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Google billionaires announce scheme to mine asteroids (+video)

A new company backed by some of the world's most prominent billionaires, including three Google executives, plans to mine near-Earth asteroids for precious metals. 

By Mike WallSPACE.com / April 24, 2012

Small, water-rich near-Earth asteroids can be captured by spacecraft, allowing their resources to be extracted, officials with the new company Planetary Resources say.

Planetary Resources, Inc.

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A newly unveiled company with some high-profile backers — including filmmaker James Cameron and Google co-founder Larry Page — is set to announce plans to mine near-Earth asteroids for resources such as precious metals and water.

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Larry Page, James Cameron, and others attempt to mine asteroids in deep space.

Planetary Resources, Inc. intends to sell these materials, generating a healthy profit for itself. But it also aims to advance humanity's exploration and exploitation of space, with resource extraction serving as an anchor industry that helps our species spread throughout the solar system.

"If you look at space resources, the logical next step is to go to the near-Earth asteroids," Planetary Resources co-founder and co-chairman Eric Anderson told SPACE.com. "They're just so valuable, and so easy to reach energetically. Near-Earth asteroids really are the low-hanging fruit of the solar system."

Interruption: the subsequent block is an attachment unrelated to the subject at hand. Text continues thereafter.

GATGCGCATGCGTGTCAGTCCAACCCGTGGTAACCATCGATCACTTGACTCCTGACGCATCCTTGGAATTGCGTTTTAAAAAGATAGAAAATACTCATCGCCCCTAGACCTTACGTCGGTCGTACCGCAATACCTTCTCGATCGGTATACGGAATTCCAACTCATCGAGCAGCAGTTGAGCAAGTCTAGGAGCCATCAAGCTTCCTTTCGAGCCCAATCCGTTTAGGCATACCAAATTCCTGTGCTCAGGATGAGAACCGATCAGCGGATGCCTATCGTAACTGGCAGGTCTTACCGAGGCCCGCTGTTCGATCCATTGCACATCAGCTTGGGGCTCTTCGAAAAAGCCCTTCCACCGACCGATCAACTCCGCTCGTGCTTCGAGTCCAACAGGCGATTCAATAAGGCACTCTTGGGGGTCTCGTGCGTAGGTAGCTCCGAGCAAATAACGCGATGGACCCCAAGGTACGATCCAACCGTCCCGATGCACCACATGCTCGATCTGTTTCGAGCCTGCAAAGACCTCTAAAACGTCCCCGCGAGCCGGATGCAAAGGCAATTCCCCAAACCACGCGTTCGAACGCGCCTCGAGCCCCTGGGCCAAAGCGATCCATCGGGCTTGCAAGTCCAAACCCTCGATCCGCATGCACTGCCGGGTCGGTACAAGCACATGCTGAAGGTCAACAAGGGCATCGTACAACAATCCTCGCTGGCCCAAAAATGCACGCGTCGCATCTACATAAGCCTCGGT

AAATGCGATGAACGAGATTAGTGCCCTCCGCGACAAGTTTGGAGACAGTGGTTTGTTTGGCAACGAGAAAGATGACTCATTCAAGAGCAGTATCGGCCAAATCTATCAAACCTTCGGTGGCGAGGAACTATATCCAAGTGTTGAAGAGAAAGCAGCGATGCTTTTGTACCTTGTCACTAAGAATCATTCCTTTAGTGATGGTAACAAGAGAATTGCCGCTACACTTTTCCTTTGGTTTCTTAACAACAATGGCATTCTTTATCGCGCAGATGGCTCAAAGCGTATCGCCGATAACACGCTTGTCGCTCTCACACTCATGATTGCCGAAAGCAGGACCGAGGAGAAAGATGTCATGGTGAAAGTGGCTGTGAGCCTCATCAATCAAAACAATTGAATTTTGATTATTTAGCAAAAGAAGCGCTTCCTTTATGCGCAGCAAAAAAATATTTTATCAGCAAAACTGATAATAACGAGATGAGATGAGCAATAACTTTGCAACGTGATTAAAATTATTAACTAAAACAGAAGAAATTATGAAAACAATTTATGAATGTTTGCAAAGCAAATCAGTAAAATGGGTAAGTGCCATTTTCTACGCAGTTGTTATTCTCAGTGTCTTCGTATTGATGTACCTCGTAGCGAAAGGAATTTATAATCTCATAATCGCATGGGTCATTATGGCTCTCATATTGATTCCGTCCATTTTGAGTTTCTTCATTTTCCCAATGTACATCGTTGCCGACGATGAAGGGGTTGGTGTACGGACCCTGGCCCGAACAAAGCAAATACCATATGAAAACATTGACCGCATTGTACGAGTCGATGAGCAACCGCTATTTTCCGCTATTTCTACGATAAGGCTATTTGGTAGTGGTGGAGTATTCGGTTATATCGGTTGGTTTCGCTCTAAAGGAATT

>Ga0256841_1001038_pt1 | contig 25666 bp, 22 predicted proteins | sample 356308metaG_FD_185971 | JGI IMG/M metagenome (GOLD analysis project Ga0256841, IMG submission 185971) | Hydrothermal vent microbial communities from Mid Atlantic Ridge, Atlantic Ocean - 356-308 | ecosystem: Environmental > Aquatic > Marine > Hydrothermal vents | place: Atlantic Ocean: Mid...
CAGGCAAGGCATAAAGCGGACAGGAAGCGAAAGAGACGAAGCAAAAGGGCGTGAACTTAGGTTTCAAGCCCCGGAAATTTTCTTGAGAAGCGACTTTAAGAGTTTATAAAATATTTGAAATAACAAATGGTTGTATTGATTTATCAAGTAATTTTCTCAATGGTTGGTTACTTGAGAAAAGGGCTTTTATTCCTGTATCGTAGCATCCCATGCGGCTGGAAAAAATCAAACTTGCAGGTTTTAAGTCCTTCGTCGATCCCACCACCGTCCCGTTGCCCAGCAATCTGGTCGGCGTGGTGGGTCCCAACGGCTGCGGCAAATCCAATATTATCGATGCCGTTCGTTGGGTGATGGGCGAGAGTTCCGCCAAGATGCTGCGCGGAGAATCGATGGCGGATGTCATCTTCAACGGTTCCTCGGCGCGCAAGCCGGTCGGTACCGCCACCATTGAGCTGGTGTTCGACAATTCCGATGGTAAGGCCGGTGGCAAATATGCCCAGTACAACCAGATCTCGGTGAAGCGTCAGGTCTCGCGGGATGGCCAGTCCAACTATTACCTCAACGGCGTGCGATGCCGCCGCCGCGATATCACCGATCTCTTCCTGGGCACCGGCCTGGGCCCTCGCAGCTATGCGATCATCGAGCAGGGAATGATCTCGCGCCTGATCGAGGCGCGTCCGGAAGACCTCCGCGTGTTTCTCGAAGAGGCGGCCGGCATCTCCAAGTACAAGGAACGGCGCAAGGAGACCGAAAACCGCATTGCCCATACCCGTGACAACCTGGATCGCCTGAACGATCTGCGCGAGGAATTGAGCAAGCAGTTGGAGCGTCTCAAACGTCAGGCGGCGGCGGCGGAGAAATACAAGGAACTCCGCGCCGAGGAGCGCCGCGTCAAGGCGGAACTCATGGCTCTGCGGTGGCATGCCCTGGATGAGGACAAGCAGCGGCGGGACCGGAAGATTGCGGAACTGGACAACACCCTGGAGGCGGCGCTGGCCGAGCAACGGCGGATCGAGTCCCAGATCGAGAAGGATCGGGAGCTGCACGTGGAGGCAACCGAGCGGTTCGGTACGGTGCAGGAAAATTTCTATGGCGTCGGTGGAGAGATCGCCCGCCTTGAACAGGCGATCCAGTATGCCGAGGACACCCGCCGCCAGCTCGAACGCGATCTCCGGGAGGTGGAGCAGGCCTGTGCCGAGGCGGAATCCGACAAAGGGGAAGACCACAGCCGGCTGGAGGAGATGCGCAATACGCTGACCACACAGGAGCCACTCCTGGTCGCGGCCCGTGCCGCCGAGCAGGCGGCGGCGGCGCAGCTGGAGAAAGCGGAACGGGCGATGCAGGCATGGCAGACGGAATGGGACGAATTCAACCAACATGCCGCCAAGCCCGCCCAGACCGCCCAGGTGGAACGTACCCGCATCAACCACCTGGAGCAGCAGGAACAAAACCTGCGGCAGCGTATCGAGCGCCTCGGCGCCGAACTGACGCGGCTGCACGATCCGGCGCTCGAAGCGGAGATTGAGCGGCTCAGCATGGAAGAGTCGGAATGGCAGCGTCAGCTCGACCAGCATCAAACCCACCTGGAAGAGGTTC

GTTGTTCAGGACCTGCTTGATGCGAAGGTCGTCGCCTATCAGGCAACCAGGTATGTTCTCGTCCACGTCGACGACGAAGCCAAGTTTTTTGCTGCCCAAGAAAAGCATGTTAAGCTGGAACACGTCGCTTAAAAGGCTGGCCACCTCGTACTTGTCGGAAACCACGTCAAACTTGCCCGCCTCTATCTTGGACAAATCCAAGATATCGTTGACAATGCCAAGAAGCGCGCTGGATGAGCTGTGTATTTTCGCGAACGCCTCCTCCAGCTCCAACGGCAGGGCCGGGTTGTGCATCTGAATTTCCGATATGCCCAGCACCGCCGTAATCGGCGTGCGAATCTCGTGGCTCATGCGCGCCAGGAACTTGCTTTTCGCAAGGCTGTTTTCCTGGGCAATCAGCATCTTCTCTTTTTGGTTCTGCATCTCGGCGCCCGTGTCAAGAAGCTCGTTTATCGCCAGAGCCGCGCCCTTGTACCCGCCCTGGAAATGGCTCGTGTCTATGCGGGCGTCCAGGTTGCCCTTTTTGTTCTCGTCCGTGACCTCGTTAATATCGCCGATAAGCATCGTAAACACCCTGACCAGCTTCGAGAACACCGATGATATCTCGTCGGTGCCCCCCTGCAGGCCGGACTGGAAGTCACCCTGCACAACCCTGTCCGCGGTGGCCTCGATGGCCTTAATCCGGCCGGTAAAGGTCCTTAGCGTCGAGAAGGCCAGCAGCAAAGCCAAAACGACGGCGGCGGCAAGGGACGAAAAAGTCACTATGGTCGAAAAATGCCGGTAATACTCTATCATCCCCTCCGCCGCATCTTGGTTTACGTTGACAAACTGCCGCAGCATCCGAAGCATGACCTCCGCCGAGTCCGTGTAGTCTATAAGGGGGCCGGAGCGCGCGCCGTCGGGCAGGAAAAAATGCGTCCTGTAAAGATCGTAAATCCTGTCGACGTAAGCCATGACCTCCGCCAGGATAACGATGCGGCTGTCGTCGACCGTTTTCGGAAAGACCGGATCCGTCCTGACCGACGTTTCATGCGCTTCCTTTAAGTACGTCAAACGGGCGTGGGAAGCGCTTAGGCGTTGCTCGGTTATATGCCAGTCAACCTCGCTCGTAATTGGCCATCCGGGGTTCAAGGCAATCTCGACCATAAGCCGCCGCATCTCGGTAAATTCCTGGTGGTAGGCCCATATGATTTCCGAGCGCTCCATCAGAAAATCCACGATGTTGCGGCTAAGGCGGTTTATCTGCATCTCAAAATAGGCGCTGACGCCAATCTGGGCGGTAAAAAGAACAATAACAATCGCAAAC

Planetary Resources is officially unveiling its asteroid-mining plans at 1:30 p.m. EDT (1730 GMT) Tuesday (April 24) during a news conference at Seattle's Museum of Flight.

Precious metals and water

Two of the resources the company plans to mine are platinum-group metals and water, Anderson said. [Images: Planetary Resources' Asteroid Mining Plans]

Platinum-group metals — ruthenium, rhodium, palladium, osmium, iridium, and platinum — are found in low concentrations on Earth and can be tough to access, which is why they're so expensive. In fact, Anderson said, they don't occur naturally in Earth's crust, having been deposited on our planet over the eons by asteroid impacts.

"We're going to go to the source," Anderson said. "The platinum-group metals are many orders of magnitude easier to access in the high-concentration platinum asteroids than they are in the Earth's crust."

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